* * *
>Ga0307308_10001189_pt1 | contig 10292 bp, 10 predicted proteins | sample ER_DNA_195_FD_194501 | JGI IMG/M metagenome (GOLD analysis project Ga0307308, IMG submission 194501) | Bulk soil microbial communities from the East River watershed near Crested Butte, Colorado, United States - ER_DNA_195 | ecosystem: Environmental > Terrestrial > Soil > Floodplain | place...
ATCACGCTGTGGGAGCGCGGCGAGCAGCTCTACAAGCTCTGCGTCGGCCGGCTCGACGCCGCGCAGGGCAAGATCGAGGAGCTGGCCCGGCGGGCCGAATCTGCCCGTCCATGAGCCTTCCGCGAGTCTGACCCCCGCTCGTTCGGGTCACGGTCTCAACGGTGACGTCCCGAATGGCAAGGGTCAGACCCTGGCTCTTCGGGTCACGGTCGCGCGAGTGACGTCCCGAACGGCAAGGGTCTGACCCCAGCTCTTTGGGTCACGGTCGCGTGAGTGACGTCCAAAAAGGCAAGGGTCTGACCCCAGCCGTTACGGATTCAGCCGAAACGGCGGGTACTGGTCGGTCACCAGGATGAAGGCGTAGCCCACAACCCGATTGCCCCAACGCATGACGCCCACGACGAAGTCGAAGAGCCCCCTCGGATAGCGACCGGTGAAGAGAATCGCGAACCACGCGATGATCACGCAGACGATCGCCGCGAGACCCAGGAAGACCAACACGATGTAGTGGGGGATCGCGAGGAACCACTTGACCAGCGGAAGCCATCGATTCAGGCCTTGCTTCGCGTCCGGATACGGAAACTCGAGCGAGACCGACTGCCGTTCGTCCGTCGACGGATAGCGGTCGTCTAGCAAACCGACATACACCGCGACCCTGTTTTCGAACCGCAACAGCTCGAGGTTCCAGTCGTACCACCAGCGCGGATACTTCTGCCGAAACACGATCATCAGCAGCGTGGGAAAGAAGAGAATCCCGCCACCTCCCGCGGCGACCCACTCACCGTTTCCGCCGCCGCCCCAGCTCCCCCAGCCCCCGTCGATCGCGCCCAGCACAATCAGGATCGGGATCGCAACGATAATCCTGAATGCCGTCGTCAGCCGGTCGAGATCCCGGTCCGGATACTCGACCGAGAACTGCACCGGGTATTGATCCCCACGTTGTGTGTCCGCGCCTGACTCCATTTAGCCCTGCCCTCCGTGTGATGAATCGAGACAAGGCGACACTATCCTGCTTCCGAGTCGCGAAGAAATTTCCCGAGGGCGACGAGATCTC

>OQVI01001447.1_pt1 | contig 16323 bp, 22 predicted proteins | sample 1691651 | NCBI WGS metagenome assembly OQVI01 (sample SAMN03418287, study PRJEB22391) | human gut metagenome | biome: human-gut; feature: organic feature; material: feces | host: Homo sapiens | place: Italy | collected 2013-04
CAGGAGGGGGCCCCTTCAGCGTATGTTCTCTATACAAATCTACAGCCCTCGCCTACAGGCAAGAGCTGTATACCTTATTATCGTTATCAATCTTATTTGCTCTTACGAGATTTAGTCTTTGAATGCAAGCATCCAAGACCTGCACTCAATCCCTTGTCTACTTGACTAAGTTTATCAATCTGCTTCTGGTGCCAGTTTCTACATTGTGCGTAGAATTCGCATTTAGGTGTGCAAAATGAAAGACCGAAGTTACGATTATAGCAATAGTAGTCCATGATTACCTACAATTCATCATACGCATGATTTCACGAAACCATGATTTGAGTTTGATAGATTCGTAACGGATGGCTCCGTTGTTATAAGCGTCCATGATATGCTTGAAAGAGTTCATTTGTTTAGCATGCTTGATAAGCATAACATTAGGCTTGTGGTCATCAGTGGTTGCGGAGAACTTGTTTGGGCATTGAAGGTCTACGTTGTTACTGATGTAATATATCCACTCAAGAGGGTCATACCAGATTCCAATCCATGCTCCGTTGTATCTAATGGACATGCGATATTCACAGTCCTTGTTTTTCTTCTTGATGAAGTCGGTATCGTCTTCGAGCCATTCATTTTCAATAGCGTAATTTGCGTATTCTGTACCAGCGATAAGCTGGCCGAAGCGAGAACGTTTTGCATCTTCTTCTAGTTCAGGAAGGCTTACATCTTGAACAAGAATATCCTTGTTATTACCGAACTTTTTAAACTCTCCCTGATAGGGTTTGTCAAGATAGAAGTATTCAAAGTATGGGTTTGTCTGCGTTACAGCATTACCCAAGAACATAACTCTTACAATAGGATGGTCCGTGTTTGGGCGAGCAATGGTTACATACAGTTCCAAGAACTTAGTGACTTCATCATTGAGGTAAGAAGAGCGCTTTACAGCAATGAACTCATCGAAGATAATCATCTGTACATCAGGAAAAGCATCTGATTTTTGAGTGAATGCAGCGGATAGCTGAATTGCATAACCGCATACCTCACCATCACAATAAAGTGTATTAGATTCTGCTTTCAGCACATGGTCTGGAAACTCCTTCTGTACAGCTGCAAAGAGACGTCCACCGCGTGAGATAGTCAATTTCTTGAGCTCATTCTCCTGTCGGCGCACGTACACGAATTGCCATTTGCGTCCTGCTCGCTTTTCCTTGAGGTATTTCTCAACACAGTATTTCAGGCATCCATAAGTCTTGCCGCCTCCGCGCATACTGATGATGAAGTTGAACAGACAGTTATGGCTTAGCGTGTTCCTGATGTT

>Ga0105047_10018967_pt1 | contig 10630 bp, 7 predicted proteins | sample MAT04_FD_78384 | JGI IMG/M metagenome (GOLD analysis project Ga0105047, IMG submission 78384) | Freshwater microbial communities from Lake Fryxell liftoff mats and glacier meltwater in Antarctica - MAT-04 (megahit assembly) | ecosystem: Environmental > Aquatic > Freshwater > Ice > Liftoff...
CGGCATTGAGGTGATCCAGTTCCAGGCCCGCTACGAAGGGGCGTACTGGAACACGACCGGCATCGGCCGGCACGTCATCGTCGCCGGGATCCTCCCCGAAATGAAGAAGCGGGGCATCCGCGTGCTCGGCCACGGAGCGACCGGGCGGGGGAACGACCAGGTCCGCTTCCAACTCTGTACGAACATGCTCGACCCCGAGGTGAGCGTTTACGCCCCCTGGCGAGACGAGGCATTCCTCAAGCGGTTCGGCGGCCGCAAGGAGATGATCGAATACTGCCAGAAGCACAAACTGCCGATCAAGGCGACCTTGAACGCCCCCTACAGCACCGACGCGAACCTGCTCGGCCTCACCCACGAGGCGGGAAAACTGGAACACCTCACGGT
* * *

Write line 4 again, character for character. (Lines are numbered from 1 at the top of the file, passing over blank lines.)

CAGGAGGGGGCCCCTTCAGCGTATGTTCTCTATACAAATCTACAGCCCTCGCCTACAGGCAAGAGCTGTATACCTTATTATCGTTATCAATCTTATTTGCTCTTACGAGATTTAGTCTTTGAATGCAAGCATCCAAGACCTGCACTCAATCCCTTGTCTACTTGACTAAGTTTATCAATCTGCTTCTGGTGCCAGTTTCTACATTGTGCGTAGAATTCGCATTTAGGTGTGCAAAATGAAAGACCGAAGTTACGATTATAGCAATAGTAGTCCATGATTACCTACAATTCATCATACGCATGATTTCACGAAACCATGATTTGAGTTTGATAGATTCGTAACGGATGGCTCCGTTGTTATAAGCGTCCATGATATGCTTGAAAGAGTTCATTTGTTTAGCATGCTTGATAAGCATAACATTAGGCTTGTGGTCATCAGTGGTTGCGGAGAACTTGTTTGGGCATTGAAGGTCTACGTTGTTACTGATGTAATATATCCACTCAAGAGGGTCATACCAGATTCCAATCCATGCTCCGTTGTATCTAATGGACATGCGATATTCACAGTCCTTGTTTTTCTTCTTGATGAAGTCGGTATCGTCTTCGAGCCATTCATTTTCAATAGCGTAATTTGCGTATTCTGTACCAGCGATAAGCTGGCCGAAGCGAGAACGTTTTGCATCTTCTTCTAGTTCAGGAAGGCTTACATCTTGAACAAGAATATCCTTGTTATTACCGAACTTTTTAAACTCTCCCTGATAGGGTTTGTCAAGATAGAAGTATTCAAAGTATGGGTTTGTCTGCGTTACAGCATTACCCAAGAACATAACTCTTACAATAGGATGGTCCGTGTTTGGGCGAGCAATGGTTACATACAGTTCCAAGAACTTAGTGACTTCATCATTGAGGTAAGAAGAGCGCTTTACAGCAATGAACTCATCGAAGATAATCATCTGTACATCAGGAAAAGCATCTGATTTTTGAGTGAATGCAGCGGATAGCTGAATTGCATAACCGCATACCTCACCATCACAATAAAGTGTATTAGATTCTGCTTTCAGCACATGGTCTGGAAACTCCTTCTGTACAGCTGCAAAGAGACGTCCACCGCGTGAGATAGTCAATTTCTTGAGCTCATTCTCCTGTCGGCGCACGTACACGAATTGCCATTTGCGTCCTGCTCGCTTTTCCTTGAGGTATTTCTCAACACAGTATTTCAGGCATCCATAAGTCTTGCCGCCTCCGCGCATACTGATGATGAAGTTGAACAGACAGTTATGGCTTAGCGTGTTCCTGATGTT